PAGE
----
'Call fast, Call 911': a direct mail campaign to reduce patient delay in acute myocardial infarction

Am J Public Health. 1997 Oct;87(10):1705-9. doi: 10.2105/ajph.87.10.1705.


Objectives: A 10-month direct mail campaign was implemented to increase use of emergency medical services via 911 calls and to reduce prehospital delay for individuals experiencing acute myocardial infarction symptoms.

Methods: This prospective, randomized, controlled trial involved three intervention groups (receiving brochures with informational, emotional, or social messages) and a control group.

Results: Intervention effects were not observed except for individuals who had a history of acute myocardial infarction and who were discharged with a diagnosis of acute myocardial infarction; their 911 use was meaningfully higher in each intervention group than in the control group.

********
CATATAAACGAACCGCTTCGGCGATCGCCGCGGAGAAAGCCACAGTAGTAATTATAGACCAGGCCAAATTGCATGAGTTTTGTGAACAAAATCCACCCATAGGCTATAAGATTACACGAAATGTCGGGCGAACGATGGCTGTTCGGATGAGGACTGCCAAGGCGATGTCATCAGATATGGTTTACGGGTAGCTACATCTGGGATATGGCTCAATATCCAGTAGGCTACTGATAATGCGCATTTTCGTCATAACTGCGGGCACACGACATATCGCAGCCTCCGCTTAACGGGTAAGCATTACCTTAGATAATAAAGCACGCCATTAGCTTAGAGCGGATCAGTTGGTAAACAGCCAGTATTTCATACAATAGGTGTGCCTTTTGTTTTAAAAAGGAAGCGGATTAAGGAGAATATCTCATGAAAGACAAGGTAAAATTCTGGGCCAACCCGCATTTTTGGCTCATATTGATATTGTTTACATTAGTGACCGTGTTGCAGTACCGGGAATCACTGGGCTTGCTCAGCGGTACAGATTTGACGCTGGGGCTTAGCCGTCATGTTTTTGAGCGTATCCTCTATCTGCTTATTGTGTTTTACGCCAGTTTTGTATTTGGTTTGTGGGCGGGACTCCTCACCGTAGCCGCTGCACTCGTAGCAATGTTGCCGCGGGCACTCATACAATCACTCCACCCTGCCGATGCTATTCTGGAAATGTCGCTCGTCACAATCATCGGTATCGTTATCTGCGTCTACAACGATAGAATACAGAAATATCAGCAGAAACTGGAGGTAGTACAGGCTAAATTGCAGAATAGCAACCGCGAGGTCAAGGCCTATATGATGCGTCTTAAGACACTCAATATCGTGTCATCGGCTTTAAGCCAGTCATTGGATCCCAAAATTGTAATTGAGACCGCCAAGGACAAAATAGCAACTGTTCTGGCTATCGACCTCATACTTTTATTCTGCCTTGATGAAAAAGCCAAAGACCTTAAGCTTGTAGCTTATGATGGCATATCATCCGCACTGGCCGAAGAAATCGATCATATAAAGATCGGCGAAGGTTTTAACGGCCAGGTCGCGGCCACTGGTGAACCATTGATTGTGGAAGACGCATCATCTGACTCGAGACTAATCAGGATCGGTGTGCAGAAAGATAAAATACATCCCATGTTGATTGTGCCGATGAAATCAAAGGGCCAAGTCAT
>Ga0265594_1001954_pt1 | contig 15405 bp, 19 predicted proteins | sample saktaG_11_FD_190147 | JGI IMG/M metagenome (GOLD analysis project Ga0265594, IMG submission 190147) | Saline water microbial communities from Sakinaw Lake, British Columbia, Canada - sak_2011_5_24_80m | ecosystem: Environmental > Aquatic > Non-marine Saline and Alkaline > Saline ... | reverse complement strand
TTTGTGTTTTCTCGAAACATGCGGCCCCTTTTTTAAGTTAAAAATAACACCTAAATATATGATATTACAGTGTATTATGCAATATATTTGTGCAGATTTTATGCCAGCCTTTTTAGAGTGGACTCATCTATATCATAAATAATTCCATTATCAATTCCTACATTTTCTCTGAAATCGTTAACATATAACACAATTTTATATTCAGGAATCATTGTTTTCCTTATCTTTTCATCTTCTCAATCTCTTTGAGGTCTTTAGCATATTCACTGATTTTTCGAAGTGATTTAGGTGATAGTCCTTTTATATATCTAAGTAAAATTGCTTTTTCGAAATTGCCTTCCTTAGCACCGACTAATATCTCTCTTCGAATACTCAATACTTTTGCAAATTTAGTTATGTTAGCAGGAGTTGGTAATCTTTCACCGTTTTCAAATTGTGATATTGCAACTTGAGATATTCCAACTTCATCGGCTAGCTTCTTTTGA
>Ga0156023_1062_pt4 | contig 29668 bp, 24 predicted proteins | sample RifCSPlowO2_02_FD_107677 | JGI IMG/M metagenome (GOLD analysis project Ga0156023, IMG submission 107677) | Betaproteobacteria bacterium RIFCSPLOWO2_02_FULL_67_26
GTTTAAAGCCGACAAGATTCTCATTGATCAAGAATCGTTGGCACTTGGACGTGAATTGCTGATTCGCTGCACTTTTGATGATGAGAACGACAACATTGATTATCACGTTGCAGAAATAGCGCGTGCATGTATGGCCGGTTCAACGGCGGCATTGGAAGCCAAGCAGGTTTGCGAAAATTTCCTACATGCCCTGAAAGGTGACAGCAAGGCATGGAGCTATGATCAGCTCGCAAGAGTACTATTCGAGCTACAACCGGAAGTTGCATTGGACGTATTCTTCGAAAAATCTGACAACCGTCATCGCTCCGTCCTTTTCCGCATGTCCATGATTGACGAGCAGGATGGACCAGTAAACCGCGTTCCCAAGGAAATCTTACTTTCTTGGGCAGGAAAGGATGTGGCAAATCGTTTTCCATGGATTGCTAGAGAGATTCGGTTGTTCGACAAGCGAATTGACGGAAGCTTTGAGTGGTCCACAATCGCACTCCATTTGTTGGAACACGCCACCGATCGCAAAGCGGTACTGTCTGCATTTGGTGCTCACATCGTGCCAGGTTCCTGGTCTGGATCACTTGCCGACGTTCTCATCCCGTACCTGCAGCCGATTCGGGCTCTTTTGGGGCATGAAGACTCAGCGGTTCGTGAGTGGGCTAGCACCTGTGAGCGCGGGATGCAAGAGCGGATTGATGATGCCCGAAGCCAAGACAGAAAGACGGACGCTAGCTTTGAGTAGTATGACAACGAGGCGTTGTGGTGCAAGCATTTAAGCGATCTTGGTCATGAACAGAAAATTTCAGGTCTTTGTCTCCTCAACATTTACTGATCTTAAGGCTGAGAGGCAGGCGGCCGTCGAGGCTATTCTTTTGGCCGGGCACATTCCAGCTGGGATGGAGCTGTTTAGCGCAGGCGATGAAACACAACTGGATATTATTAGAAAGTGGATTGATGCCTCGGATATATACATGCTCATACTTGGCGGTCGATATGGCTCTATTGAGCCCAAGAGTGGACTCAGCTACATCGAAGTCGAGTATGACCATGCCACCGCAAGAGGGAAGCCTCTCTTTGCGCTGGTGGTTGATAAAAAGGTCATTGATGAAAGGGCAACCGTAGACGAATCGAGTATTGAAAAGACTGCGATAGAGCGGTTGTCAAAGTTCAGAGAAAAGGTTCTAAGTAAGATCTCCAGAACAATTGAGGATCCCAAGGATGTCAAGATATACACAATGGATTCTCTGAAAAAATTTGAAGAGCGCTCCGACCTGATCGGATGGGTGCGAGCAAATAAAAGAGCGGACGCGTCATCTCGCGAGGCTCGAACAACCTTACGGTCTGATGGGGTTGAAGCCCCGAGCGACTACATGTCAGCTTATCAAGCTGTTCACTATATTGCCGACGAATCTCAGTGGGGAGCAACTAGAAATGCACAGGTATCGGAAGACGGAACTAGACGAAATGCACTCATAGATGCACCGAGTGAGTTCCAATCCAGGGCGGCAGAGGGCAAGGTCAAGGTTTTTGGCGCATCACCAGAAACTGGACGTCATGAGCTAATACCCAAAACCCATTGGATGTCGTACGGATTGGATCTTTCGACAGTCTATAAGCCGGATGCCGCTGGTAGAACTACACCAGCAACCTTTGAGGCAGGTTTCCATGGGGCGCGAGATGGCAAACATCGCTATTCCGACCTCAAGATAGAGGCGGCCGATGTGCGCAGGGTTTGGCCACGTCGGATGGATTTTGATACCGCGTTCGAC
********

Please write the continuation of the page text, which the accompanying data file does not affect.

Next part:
Conclusions: The mailings affected only the individuals at greatest risk.

Publication types

  • Clinical Trial
  • Randomized Controlled Trial
  • Research Support, U.S. Gov't, P.H.S.

MeSH terms

  • Adult
  • Aged
  • Aged, 80 and over
  • Emergency Medical Services / statistics & numerical data*
  • Female
  • Health Promotion / methods*
  • Humans
  • Male
  • Middle Aged
  • Myocardial Infarction* / psychology
  • Myocardial Infarction* / therapy
  • Pamphlets*
  • Patient Acceptance of Health Care*
  • Postal Service
  • Prospective Studies
  • Registries
  • Time Factors
  • Washington